An invasive mussel species—Zebra Mussels—has caused environmental disturbances in the Great Lakes for decades. A group of resourceful design students decided to use the pesky creatures to make stunning blue glass.
New Technology Could Generate Sweet Dreams
Scientists invented a wearable device that sends prompts to users to guide what they dream about for a sweeter shut eye experience.
Manufacturers Take Recycling Efforts into Own Hands with Innovative Programs
While wellness remains top of mind given the ongoing COVID-19 pandemic, some flooring manufacturers also are combatting another health concern—the mounting consequences of our warming planet. Action to reduce carpet waste, four billion pounds of which end up in landfills each year, is imperative as product demand rises, especially on the heels of the Carpet & Rug Institute’s recent announcement to suspend a $4 million voluntary product stewardship program.
A new hydrogel developed by scientists could provide an effective substitute for cartilage. The material is the strongest hydrogel to date, and it could be more cost-effective than standard knee surgery.
Ocean Waves Power this Hybrid Boat in the Phillipines
In partnership with Aklan State University, a Filipino shipyard company is developing a hybrid ship that relies on wave energy, in an effort to reduce greenhouse gas emissions from water travel. The design is based off of the bangka, a traditional Filipino boat.
Carbon Awareness 2.0
Take a look at how educators, architects, and designers throughout the industry are making strides to reduce their carbon footprints in the rise of "come-to-carbon" moments.
Dr. Eijiro Miyako has developed a method for pollination using soap bubbles. Miyako’s soapy concoction successfully fertilized a pear orchard in Japan. This could provide an alternative to bee pollination, which has declined along with the bee population.
The Newest COVID-19 Testing Shield
Architectural firm CannonDesign has developed a new product that can protect healthcare workers while testing people for COVID-19. Known as the COVID Shield and resembling a telephone booth, the apparatus is a three-sided box with nitrate glove extensions that healthcare workers can step into and test patients, without being exposed to droplets.
Bacteria Navigate a Difficult Maze
An experiment by Trung Phan, a student at Princeton University, found that bacteria are able to work together to eat their way out of a broth-filled maze. What does this mean? It could tell us more about how the single-celled organisms communicate, offering clues into human health.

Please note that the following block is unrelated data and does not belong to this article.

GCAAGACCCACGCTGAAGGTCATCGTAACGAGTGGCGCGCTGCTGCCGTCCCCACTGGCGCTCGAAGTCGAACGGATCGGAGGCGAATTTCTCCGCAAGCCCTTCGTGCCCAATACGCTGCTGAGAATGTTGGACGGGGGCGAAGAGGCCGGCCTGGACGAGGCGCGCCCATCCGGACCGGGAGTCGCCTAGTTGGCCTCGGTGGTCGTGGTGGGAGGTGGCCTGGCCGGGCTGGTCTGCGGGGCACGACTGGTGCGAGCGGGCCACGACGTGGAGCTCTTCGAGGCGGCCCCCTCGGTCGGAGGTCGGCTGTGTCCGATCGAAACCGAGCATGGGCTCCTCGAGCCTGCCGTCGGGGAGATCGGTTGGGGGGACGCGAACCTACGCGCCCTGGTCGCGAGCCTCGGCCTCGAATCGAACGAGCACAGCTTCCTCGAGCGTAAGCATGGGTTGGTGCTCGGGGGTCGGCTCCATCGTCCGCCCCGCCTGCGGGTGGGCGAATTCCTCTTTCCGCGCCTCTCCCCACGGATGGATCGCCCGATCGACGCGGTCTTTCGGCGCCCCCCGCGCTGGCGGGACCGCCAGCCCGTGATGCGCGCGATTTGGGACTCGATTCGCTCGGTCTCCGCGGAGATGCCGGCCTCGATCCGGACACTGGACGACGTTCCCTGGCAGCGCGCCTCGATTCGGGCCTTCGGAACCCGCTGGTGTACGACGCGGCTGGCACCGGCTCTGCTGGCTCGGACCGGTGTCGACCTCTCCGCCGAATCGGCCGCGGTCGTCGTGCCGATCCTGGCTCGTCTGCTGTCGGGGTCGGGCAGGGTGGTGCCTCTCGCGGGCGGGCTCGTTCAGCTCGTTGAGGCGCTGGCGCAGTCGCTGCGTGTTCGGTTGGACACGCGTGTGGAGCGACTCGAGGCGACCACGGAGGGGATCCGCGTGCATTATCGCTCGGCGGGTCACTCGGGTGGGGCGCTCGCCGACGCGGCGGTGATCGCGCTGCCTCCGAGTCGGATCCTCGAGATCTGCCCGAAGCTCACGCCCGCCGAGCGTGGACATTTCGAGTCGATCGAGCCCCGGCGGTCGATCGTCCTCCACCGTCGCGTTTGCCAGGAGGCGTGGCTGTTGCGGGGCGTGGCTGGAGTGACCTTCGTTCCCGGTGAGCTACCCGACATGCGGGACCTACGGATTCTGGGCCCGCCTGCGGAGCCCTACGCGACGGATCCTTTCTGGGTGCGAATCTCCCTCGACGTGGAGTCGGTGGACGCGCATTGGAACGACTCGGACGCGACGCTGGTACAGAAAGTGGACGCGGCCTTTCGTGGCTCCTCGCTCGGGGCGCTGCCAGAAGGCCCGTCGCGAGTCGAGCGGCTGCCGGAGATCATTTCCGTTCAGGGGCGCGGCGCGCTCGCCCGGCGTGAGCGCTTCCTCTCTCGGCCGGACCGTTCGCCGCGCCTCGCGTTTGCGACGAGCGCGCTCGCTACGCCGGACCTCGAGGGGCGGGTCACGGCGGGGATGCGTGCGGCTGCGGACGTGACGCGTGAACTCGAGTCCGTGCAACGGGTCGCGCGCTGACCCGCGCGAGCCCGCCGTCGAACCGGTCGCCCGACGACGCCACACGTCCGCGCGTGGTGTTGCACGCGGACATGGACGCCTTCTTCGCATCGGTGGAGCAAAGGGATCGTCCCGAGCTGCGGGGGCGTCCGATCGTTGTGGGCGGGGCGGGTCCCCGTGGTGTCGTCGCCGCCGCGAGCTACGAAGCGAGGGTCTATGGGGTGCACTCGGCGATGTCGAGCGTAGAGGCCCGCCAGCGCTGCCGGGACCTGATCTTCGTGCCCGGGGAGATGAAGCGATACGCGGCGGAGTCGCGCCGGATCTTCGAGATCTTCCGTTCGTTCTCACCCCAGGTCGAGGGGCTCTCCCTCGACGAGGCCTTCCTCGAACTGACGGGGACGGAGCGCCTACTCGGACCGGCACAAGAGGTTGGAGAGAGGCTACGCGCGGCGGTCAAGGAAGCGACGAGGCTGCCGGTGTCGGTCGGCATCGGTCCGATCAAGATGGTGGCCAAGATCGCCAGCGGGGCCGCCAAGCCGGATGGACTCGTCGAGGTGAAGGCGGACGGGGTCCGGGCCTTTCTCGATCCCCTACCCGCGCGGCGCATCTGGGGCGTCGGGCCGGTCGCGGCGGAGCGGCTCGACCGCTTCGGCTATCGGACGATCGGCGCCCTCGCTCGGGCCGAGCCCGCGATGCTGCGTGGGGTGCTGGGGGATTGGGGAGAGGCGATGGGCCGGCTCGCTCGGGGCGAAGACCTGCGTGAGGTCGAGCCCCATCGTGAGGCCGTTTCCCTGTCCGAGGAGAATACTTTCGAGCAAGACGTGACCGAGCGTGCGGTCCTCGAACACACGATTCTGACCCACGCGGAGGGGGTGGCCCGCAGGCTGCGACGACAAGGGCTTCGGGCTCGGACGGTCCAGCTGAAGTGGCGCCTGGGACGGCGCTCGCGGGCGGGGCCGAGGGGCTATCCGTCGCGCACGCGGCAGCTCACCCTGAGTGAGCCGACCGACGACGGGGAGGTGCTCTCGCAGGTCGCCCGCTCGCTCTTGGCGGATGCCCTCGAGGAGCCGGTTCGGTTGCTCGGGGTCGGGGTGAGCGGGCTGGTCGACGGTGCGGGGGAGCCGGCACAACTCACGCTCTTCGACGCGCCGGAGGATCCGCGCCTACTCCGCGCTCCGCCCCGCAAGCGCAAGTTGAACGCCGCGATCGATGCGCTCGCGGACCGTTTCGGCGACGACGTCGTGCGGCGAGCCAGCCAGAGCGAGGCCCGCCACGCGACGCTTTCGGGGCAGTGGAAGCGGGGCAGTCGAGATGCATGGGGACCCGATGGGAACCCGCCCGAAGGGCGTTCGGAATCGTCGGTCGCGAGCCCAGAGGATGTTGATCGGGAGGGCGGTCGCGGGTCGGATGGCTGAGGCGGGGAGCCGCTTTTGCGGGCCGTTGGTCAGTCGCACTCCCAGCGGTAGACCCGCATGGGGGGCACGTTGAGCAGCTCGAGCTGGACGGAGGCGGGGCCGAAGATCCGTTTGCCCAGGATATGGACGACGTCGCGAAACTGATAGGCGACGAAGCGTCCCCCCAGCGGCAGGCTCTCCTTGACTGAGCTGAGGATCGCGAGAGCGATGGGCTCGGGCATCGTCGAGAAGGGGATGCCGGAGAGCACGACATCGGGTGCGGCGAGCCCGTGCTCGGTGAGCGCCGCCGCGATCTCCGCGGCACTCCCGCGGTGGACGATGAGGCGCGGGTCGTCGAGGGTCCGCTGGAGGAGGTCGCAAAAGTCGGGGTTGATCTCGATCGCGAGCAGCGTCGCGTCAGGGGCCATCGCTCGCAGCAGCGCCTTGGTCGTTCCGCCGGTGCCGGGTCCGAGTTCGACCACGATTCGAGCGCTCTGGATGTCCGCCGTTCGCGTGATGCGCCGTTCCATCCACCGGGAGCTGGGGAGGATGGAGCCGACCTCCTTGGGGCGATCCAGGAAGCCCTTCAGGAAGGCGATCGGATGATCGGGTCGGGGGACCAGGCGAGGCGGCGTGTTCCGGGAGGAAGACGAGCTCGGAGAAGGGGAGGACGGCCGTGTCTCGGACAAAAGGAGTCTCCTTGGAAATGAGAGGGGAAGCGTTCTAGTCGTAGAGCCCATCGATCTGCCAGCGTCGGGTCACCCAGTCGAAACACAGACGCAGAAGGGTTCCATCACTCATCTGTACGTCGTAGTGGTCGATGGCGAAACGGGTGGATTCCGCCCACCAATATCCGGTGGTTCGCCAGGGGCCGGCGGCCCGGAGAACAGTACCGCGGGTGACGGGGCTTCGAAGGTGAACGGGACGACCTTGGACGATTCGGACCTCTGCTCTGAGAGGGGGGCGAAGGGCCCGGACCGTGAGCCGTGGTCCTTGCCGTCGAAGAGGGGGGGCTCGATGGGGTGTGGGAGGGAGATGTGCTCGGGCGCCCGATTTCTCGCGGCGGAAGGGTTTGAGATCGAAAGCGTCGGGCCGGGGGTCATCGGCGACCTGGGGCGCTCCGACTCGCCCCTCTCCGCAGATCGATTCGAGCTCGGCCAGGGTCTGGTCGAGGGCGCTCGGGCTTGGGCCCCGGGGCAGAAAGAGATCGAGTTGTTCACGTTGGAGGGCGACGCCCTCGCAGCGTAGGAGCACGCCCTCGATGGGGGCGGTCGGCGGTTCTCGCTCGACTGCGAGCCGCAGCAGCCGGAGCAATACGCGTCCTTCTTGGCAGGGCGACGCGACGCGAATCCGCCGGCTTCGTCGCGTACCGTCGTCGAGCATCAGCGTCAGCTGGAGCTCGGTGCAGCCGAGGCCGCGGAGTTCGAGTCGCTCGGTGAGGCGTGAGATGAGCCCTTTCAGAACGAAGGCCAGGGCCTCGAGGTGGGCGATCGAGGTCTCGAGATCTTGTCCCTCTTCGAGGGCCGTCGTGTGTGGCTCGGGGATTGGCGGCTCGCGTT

What does it take to create a digital village? One bank in India set out to do just that, introducing cashless banking and widespread WiFi access to several rural villages in the country to help improve economic output.
Farewelll Cement, Hello Binding Agents Made from Seaweed and Shells
The Harvard University Graduate School of Design awarded Daniel Fernández Pascual the prestigious 2020 Wheelwright Prize to further his research proposal Being Shellfish: The Architecture of Intertidal Cohabitation. With the $100,000 travel grant, Fernández Pascual plans to examine the use of seaweed and discarded marine shells as sustainable binding agents for buildings.
Chocolate Just Got Even Better
A Swiss research team has found a way to create iridescent chocolate with shimmering rainbow hues.
Researchers at the University of California San Diego are developing a “thermal camouflage” material that enables wearers to hide from heat-detecting sensors, including infrared cameras and night-vision goggles. Can your jacket do that?
A Second Life for Wind Turbines
Though wind turbines are challenging to recycle, one Danish startup has found a way to transform old blades into an ultra-resistant mix of fiberglass and industrial glue, creating noise-reducing barriers for highways and factories.
Inventive Upcycling: Rubber Band Garments
Japanese designer Rie Sakamoto saw potential in an often overlooked household staple: rubber bands. The designer knit them together to create her Rubber Band collection as part of her thesis project for Tama Art University in Tokyo, Japan.